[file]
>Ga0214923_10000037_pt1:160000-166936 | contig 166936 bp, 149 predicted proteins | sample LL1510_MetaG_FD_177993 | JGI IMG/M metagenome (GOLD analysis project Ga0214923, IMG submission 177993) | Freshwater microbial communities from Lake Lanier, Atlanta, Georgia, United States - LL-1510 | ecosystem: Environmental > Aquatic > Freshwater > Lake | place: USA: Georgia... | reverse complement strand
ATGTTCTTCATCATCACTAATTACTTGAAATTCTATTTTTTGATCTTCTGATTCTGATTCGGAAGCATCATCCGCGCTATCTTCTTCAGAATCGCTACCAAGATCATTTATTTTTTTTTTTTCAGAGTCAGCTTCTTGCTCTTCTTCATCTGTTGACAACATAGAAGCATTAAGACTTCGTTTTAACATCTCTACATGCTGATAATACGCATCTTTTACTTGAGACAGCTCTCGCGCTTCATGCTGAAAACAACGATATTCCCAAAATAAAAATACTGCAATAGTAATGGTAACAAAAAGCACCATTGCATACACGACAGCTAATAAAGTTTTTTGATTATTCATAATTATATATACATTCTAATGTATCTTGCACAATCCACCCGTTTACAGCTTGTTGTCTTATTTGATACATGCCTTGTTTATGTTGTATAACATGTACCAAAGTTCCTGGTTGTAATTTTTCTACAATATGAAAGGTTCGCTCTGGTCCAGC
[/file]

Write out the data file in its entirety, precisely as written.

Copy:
>Ga0214923_10000037_pt1:160000-166936 | contig 166936 bp, 149 predicted proteins | sample LL1510_MetaG_FD_177993 | JGI IMG/M metagenome (GOLD analysis project Ga0214923, IMG submission 177993) | Freshwater microbial communities from Lake Lanier, Atlanta, Georgia, United States - LL-1510 | ecosystem: Environmental > Aquatic > Freshwater > Lake | place: USA: Georgia... | reverse complement strand
ATGTTCTTCATCATCACTAATTACTTGAAATTCTATTTTTTGATCTTCTGATTCTGATTCGGAAGCATCATCCGCGCTATCTTCTTCAGAATCGCTACCAAGATCATTTATTTTTTTTTTTTCAGAGTCAGCTTCTTGCTCTTCTTCATCTGTTGACAACATAGAAGCATTAAGACTTCGTTTTAACATCTCTACATGCTGATAATACGCATCTTTTACTTGAGACAGCTCTCGCGCTTCATGCTGAAAACAACGATATTCCCAAAATAAAAATACTGCAATAGTAATGGTAACAAAAAGCACCATTGCATACACGACAGCTAATAAAGTTTTTTGATTATTCATAATTATATATACATTCTAATGTATCTTGCACAATCCACCCGTTTACAGCTTGTTGTCTTATTTGATACATGCCTTGTTTATGTTGTATAACATGTACCAAAGTTCCTGGTTGTAATTTTTCTACAATATGAAAGGTTCGCTCTGGTCCAGC